Back to Back Issues Page
Kendo-Guide.Com Newsletter, Issue #017 - Great Kiai Stories from Hanshi
June 24, 2009

Kendo for LIFE

Kendo-Guide.Com Newsletter, Issue #017 - Great Kiai Stories from Hanshi

Thank you for reading the Kendo-Guide.Com Newsletter, Issue #017.

In this issue, you will see updates since the last newsletter and also an article on "Great Kiai Stories from Hanshi".

Don't miss the good deal!

Maruyama is doing a "buy two get one free" sale until the end of June.

I wrote a review on a koban shinai of Maruyama Kendo Supply. When you go to the page, find the word, koban. If you use the "Control + F" function, it is easy to find the review.

Thank you!

Now enjoy the updates!


I have several e-mails that I sent came back due to the wrong e-mail address or someone else.

If you don't hear from me within three or four days, it is quite likely that you mistyped your e-mail address or your e-mail software/Internet server reject e-mails from me. Please make sure to whitelist Kendo-Guide.Com.

If you have not done a kendo general survey, please participate. It takes only a few minutes. Thanks!

What we have in this issue is shown below. Enjoy this Newsletter!

Table of Content

- Articles Since the Last Issue -

- New Video Added in Subscribers' Area -

- Kendo Q & A -

- Kendo Online Workshop -

- Questions about eBook -

- Great Kiai Stories from Hanshi -

- Comments or Questions -

There are links to change your email address for the newsletter or unsubscribe at the bottom of every newsletter. Thanks!

- New Articles since Last Issue -

- Kendo Kata: Yonhon-me

- New Video Added in Subscribers' Area -

- Kendo Training - Children

Finally I could edit this video. Even though this is a training for children, I hope it gives you some idea for your training at your dojo. Please do listen to what Abe sensei (8th dan) says at the end.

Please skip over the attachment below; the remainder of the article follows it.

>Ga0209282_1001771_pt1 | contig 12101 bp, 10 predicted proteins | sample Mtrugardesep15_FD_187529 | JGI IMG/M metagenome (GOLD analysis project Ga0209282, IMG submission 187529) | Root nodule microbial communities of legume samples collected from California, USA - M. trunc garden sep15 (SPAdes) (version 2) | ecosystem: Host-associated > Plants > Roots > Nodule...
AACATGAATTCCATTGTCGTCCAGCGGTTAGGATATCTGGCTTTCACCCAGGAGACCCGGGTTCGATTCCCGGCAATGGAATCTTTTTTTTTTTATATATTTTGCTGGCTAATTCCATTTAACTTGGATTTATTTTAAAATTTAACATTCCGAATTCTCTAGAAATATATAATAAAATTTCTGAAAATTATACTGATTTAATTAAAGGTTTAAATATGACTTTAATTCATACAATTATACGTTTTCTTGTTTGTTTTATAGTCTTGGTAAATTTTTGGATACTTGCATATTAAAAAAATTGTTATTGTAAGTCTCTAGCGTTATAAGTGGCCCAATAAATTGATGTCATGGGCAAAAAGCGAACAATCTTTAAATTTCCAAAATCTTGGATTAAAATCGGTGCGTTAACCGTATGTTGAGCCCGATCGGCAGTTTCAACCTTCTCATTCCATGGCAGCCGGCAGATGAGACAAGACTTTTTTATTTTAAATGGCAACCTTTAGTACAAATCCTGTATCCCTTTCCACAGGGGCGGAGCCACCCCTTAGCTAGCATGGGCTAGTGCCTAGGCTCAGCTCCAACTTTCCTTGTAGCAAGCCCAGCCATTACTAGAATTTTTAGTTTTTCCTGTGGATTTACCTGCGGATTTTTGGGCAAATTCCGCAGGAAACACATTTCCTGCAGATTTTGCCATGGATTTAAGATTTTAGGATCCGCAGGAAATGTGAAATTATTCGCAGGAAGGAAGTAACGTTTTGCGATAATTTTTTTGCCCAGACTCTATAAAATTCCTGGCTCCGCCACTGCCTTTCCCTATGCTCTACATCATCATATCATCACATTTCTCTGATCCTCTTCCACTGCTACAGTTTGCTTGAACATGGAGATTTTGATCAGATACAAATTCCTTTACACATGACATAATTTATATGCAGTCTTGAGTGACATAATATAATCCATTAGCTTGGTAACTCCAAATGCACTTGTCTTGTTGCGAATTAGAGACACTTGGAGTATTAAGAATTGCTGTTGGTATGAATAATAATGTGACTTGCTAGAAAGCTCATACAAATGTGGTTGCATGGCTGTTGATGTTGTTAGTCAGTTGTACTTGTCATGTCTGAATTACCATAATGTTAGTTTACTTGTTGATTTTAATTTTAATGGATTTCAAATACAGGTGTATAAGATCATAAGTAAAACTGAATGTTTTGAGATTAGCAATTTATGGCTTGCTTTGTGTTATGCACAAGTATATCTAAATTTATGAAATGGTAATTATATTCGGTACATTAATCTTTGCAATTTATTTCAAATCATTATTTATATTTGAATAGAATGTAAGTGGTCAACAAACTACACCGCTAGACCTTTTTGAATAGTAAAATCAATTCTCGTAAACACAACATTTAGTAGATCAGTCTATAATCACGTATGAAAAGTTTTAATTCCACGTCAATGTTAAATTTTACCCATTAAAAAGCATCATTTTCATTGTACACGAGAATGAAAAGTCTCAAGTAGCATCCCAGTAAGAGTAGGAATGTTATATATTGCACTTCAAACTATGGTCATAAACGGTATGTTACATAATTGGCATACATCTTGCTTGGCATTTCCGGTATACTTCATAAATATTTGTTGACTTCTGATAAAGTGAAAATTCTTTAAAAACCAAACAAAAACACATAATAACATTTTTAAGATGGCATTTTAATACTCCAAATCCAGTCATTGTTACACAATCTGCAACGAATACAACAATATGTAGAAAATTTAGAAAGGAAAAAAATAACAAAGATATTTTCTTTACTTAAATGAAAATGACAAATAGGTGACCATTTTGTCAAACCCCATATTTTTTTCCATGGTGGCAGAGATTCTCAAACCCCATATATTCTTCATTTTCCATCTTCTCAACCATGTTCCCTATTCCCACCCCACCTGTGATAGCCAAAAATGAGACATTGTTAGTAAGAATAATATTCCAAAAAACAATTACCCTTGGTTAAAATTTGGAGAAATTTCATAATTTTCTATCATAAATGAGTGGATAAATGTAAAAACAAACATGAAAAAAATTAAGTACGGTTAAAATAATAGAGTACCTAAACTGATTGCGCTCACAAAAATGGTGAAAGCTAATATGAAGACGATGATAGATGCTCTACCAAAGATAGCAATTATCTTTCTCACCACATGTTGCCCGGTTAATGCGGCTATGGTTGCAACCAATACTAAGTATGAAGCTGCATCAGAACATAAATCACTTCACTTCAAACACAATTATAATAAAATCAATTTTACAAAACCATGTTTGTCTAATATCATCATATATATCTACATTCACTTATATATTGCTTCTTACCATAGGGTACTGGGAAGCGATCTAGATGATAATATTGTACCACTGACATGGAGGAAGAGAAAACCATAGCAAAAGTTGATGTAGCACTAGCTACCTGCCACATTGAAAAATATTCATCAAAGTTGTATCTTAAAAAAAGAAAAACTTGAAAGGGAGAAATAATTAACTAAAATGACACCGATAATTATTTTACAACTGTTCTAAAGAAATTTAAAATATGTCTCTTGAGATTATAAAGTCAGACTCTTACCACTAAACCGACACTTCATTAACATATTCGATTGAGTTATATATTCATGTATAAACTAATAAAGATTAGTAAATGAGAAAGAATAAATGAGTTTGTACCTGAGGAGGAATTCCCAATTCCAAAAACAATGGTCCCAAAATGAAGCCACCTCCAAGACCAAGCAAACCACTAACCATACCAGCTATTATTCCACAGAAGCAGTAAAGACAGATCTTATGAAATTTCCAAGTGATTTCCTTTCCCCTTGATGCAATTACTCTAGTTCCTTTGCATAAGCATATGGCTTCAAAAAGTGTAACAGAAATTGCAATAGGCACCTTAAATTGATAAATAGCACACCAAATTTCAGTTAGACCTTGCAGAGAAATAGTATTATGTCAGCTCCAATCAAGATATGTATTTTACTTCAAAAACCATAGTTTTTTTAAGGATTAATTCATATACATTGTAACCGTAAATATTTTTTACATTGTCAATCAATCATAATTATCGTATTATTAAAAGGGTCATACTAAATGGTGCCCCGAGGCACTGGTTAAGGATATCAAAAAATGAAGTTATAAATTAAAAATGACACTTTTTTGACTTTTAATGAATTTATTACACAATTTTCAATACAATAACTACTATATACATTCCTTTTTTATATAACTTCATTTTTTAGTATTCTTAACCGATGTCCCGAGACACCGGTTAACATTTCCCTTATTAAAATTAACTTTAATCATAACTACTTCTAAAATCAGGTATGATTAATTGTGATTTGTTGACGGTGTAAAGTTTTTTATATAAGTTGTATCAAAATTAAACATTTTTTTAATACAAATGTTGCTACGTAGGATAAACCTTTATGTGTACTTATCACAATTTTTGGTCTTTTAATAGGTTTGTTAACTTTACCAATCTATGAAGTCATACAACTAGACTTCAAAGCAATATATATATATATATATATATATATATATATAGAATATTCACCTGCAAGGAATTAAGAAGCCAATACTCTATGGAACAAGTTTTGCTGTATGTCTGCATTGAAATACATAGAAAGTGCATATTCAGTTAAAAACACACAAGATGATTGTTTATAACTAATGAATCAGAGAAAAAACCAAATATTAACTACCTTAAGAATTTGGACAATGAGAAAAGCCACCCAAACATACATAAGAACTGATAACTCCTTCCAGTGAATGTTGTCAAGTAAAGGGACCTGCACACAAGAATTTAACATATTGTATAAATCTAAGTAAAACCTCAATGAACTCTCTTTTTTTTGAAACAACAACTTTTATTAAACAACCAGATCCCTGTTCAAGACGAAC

- Kendo Q & A -

- How do you do "DO" strikes?

- Shinai Length

- Been defeated in kendo

- I don't have a dojo in my area and want to learn kendo.

- Dangers of Kendo

- Do I have to do something before using a new shinai?

- Kendo Online Workshop -

- Hitting Men

- Cutting DO

- Questions about eBook -

- MR. P Dourley

- eBook Trouble

- Benefits of Kendo -

- Kendo, my way of saying "if someone throws a punch, take it and move on."

Great Kiai Stroies from Hanshi

In the Kendo-Guide.Com Newsletter, Issue #015 - Improve kendo right away, I talked about how kiai can improve our kendo immediately. At the dojos I instruct, I have been concentrating on the improvement of my students' kiai and also mine.


And I received a new issue of a monthly kendo magazine from Japan recently. Guess what? The main topic was kiai! What a coincidence! There are various articles about kiai from 8th dans so I would like to share some main points with you.


What is kiai?

First of all, what is kiai? Sumi sensei (Hanshi 8th dan) says in his article, "according to Kojien (Japanese-Japanese dictionary), kiai is 'a will/spirit or shout when implementing something while concentrating.'"  He continues, "So when we say 'do it with ki', it means 'concentrate and do it.' In kendo, we have to make our opponents feel our 'spiritual/mind force' created by our concentration. This is a 'victory by kiai' in kendo." Let me explain this.


A victory by kiai is a victory before actual striking happens. So if you feel your opponent strong kiai and the kiai moves your mind, i.e. you get scared or surprised etc., you are already defeated by your opponent's kiai. This is often called a victory by kiai in kendo.


Wanna be strong? Shout!

Kanno sensei (Kyoshi 8th dan) tells his story about his teacher, Abe sensei (Hanshi 9th dan). When Abe sensei was in Manchuria, Abe sensei received this advice from TAKANO Shigeyoshi sensei: "Mr. Abe, if you want to become strong in kendo, have louder kiai than anyone else."